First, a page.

In terms of areas where one could be critical of Simmons, while he's a great player, the fact that he has played so many spots makes it hard to peg him to one position. Setting aside the benefits of being a jack of all trades, it's tough to master any one role when you're constantly bounced around from play to play. Additionally, all that switching likely engendered a sense of freedom, which could be difficult to rein in at the NFL level.
"Simmons is an outstanding player who is capable of playing any position on the second level," said an AFC defensive assistant. "Whether it's in the post or in the box, he can make an impact from anywhere on the field. However, when a guy has been given the freedom to play wherever he wants, you wonder if he's going to pout when he's locked into one position.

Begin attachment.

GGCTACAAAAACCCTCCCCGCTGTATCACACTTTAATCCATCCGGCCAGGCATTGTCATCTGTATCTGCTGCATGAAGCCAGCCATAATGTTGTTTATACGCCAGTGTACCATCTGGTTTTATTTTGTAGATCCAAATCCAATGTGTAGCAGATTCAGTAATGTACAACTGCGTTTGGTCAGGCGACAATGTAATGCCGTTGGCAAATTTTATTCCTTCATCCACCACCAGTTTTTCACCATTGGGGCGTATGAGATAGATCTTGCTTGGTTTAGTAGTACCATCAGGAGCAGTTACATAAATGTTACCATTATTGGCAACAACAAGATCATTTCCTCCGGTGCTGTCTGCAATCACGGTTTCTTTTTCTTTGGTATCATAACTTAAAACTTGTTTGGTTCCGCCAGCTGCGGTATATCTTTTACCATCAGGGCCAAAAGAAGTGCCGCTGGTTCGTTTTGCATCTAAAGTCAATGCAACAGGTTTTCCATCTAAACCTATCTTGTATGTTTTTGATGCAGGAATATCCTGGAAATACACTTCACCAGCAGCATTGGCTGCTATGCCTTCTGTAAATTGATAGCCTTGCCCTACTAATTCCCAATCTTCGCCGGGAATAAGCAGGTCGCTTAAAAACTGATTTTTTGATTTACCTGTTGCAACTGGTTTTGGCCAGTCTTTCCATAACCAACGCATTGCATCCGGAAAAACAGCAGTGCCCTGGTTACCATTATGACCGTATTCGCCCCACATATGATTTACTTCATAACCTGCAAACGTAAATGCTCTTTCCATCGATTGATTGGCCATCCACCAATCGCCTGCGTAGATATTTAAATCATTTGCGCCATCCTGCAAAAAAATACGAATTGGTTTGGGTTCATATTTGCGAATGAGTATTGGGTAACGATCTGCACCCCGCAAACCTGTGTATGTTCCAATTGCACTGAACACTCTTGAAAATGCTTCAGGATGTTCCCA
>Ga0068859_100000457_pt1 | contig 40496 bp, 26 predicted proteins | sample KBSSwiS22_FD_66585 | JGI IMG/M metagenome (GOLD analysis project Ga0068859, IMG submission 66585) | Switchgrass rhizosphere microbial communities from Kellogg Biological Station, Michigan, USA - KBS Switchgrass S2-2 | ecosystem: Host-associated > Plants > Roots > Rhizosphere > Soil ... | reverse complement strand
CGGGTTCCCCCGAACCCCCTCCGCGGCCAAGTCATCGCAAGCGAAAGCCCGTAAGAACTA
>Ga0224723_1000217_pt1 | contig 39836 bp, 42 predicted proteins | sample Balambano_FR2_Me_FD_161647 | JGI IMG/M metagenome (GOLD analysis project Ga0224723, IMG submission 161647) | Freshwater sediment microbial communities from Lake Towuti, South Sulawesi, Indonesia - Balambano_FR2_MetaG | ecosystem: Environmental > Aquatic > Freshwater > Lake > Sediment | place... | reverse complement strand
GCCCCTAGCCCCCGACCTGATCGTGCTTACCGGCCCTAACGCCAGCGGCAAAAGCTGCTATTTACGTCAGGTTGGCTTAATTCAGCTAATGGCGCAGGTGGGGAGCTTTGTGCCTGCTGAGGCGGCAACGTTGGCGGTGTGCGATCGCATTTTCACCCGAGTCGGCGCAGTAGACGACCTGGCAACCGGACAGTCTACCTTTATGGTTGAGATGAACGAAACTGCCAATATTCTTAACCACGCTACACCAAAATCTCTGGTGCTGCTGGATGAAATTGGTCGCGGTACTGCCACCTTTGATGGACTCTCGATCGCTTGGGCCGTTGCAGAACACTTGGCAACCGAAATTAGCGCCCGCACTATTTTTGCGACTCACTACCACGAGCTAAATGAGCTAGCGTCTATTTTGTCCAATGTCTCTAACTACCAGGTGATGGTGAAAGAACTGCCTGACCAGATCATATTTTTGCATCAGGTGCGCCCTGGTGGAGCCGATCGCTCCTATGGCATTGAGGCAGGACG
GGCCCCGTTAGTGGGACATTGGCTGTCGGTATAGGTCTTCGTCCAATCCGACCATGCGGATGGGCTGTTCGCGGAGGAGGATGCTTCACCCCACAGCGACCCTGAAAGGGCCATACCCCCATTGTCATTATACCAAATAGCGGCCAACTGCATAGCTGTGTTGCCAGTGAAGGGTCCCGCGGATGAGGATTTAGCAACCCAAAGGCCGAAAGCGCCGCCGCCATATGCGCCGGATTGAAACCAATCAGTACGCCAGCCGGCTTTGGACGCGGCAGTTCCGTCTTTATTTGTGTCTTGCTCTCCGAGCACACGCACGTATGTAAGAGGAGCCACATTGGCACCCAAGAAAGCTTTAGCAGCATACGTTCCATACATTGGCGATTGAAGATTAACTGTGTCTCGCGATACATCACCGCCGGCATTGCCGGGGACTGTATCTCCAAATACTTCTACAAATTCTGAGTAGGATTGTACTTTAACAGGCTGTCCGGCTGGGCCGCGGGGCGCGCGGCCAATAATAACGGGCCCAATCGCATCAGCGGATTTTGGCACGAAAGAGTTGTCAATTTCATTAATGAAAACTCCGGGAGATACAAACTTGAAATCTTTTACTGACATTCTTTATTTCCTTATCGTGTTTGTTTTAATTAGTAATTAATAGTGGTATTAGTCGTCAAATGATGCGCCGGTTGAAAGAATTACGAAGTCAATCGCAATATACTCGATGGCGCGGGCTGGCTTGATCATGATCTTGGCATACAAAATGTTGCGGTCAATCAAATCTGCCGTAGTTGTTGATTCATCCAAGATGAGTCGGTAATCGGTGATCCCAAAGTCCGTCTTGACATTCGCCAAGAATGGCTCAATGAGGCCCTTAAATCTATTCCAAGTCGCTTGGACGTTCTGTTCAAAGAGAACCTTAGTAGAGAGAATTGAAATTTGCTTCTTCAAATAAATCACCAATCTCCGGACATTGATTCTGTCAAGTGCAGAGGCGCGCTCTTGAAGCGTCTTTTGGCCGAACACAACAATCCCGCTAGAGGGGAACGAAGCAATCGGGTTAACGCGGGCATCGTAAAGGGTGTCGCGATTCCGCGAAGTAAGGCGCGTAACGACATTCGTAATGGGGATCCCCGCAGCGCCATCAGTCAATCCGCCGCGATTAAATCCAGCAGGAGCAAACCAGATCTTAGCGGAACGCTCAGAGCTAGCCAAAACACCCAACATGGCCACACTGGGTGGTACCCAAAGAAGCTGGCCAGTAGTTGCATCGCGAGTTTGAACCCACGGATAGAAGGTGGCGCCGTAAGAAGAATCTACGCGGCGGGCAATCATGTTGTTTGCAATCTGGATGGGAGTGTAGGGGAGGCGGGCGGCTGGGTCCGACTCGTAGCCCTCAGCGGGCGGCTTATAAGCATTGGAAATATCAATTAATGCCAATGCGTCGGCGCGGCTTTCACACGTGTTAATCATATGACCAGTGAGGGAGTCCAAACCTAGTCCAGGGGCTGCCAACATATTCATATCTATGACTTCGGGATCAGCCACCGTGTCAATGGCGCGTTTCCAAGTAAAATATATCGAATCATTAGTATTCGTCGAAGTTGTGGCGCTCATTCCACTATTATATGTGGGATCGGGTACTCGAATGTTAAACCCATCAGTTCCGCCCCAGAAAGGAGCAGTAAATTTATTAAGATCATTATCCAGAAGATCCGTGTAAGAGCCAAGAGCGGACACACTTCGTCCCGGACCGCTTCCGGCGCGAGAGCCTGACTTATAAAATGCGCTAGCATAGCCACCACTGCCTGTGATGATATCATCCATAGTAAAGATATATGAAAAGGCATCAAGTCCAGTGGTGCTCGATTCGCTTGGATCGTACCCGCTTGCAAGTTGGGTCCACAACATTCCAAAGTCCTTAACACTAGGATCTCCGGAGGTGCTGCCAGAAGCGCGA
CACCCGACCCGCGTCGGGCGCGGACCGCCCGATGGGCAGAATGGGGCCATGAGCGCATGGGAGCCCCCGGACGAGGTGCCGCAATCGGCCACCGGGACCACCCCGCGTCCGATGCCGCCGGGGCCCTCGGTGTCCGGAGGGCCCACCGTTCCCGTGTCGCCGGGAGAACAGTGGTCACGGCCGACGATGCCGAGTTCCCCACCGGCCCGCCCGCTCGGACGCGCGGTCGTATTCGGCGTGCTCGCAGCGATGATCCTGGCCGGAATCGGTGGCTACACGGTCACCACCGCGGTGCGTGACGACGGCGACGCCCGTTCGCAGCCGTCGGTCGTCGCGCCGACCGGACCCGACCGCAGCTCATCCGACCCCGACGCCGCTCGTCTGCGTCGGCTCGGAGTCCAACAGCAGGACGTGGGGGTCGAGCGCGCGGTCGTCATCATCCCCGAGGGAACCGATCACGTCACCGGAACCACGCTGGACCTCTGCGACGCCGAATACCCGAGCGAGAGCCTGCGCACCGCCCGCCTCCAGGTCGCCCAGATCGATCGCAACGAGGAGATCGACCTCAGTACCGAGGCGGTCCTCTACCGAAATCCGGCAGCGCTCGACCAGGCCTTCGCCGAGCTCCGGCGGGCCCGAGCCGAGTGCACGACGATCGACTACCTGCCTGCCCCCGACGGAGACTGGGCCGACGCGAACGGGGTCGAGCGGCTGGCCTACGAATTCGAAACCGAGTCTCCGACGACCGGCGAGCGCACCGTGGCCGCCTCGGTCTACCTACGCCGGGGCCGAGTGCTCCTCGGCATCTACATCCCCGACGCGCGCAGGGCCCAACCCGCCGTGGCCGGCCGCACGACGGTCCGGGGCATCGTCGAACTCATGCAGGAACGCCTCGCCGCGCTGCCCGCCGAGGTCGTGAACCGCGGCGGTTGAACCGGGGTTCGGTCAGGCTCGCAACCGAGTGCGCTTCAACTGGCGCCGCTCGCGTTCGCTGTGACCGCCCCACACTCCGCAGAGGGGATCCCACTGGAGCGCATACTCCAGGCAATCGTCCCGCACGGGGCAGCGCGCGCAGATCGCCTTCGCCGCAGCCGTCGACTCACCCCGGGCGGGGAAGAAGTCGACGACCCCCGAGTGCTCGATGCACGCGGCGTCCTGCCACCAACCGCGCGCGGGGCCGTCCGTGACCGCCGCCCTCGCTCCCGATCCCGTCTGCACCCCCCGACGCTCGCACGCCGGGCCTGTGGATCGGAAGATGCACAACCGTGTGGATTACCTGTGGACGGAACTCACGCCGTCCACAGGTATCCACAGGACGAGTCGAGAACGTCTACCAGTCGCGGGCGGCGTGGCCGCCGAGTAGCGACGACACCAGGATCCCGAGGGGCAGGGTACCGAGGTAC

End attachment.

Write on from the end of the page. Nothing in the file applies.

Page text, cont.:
"How will he handle it if he's a safety and the linebackers aren't getting it? How will you react to playing linebacker and seeing the safeties getting all of the action? Sometimes it's hard for a 'jack of all trades' to be content mastering one. You better have a plan for him that works for him, or it could be a problem down the road."
The questions surrounding Simmons' transition to the NFL made me think about the plight of Thomas Davis during my time with the Carolina Panthers. I was part of the front office that drafted him 14th overall in 2005 with the thought he'd be a safety/linebacker for a team that was one season removed from a Super Bowl appearance. However, we didn't fully have a plan in place to utilize him, and we wasted his talents during his first few years in the league, before he settled in at linebacker, becoming a three-time Pro Bowler and one-time All-Pro.
Looking at Simmons' potential, I believe he is best suited to play WILL linebacker (weak side) in a 4-3 defense. He could thrive as a nickel linebacker and play in the slot when the team stays in its base defense against "11" personnel (one running back, one tight end and three receivers). Additionally, Simmons could be deployed as a matchup option against dynamic tight ends, to neutralize their effectiveness in the passing game.